Issue 16 - Article 5

Central America 15 Months On: Reconstruction but No Transformation

March 1, 2000
Sally O'Neill
11 min read

Screen Shot 2012-11-27 at 5.44.26 PMHurricane Mitch, the worst natural disaster to hit Central America in a century, opened up significant possibilities to tackle the social, economic and ecological vulnerabilities laid bare by the storm. Fifteen months later, the international donor community gathered in Tegucigalpa – the Honduran capital – under the auspices of the InterAmerican Development Bank, to review reconstruction efforts in the region, and to follow up on the commitments made at the May 1999 Stockholm summit.

The post-Mitch period brought some benefits to Central America. For most of the last decade the region had slipped from the international agenda and aid flows had been diminishing. Mitch has reversed that trend. There is now greater visibility for the region’s problems, especially for Honduras which, before the hurricane, was the country with the weakest international profile and links. The inflow of reconstruction funds has helped stabilise the macroeconomic situation of both Nicaragua and Honduras. While both countries have seen their economies go into recessionary decline due to the destruction of crops and economic infrastructure, this has not been to the dire extremes predicted a year ago. International awareness and lobby by citizens groups in the North has led to major efforts to resolve the debt crisis faced by both countries. This resulted in Honduras being declared eligible for HIPC (heavily indebted poor countries) benefits in December 1999. Without the hurricane, access to HIPC would not have occurred before 2005.

Weakened regional integration

The benefits obtained, however, fall far short of the major needs created by Mitch. One of the casualties has been regional integration. Competition for reconstruction funds has put an end to regional cooperation. The key event of the post-Mitch calendar was the Consultative Group donor meeting in Stockholm. The host government Sweden and the member states of the European Union (EU) had hoped that Mitch would breathe life into the badly needed regional integration process. In fact the opposite proved to be the case, as each government focused its energies on getting the largest possible slice of the reconstruction pie.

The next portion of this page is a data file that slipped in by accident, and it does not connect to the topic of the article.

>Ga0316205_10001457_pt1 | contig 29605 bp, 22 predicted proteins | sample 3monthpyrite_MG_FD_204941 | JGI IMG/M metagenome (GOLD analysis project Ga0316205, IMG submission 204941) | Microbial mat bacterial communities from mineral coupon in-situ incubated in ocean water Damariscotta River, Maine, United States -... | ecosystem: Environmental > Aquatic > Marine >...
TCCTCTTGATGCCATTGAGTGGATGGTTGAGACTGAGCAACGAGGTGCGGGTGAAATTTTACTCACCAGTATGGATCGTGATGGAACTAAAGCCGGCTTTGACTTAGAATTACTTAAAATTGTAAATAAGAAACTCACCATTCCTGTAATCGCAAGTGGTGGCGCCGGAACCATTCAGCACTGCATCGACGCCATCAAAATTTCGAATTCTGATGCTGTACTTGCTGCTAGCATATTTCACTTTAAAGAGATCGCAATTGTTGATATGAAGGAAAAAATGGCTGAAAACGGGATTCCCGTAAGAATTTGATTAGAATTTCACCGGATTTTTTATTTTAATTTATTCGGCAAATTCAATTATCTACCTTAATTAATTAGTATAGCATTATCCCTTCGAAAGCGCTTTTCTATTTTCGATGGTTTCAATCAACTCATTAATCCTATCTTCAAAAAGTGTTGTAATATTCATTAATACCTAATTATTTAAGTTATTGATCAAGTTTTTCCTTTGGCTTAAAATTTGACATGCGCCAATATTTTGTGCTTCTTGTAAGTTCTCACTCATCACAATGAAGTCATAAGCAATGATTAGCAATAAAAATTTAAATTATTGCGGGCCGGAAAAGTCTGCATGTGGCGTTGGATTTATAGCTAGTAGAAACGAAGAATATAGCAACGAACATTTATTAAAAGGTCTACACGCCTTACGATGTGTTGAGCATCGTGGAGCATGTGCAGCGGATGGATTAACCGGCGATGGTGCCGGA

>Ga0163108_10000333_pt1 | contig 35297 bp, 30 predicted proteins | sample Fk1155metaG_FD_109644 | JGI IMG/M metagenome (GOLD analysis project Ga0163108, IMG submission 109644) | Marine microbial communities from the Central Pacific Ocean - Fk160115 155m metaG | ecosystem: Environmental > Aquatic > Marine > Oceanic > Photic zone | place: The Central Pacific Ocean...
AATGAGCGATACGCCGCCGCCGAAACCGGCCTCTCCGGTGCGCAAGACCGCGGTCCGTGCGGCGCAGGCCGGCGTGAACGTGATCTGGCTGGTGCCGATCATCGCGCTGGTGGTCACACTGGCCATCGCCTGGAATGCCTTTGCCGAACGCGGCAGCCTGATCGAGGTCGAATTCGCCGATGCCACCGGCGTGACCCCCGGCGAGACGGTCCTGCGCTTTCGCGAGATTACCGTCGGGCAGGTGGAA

Not only did the Central American governments find it impossible to negotiate joint priorities for the key social and economic reconstruction projects, all of them did their best to resist the growing pressure from international donors to include and involve organisations from civil society in the preparation and implementation of national reconstruction plans. Mitch has revealed the growing hostility between Central American governments and their national NGOs, but the hurricane has proved to be the much-needed catalyst to revitalise civil society in the region. While governmental coordination has been virtually nil, the NGO sector has restructured regional groups and these have greatly benefited from newly created networks in Honduras, El Salvador and Nicaragua. In Honduras, the country in the region with the weakest NGO capacity, the changes have been dramatic with the creation of Interforos, a coalition bringing together almost 500 grassroots organisations and NGOs.

However, it was not only the Central American governments that reacted in a competitive manner. So did many donors, especially the US which sought to use its $US1bn package to claw back some of the aid space which had been ceded in the last decade to Japan and Europe. This competitive attitude of the donors has allowed the Central American governments to use the shopping list approach rather than face up to the need to restructure their economies and undertake the political and legal reforms needed to reduce vulnerability and tackle widespread poverty which Mitch uncovered.

Donor delays slow down reconstruction progress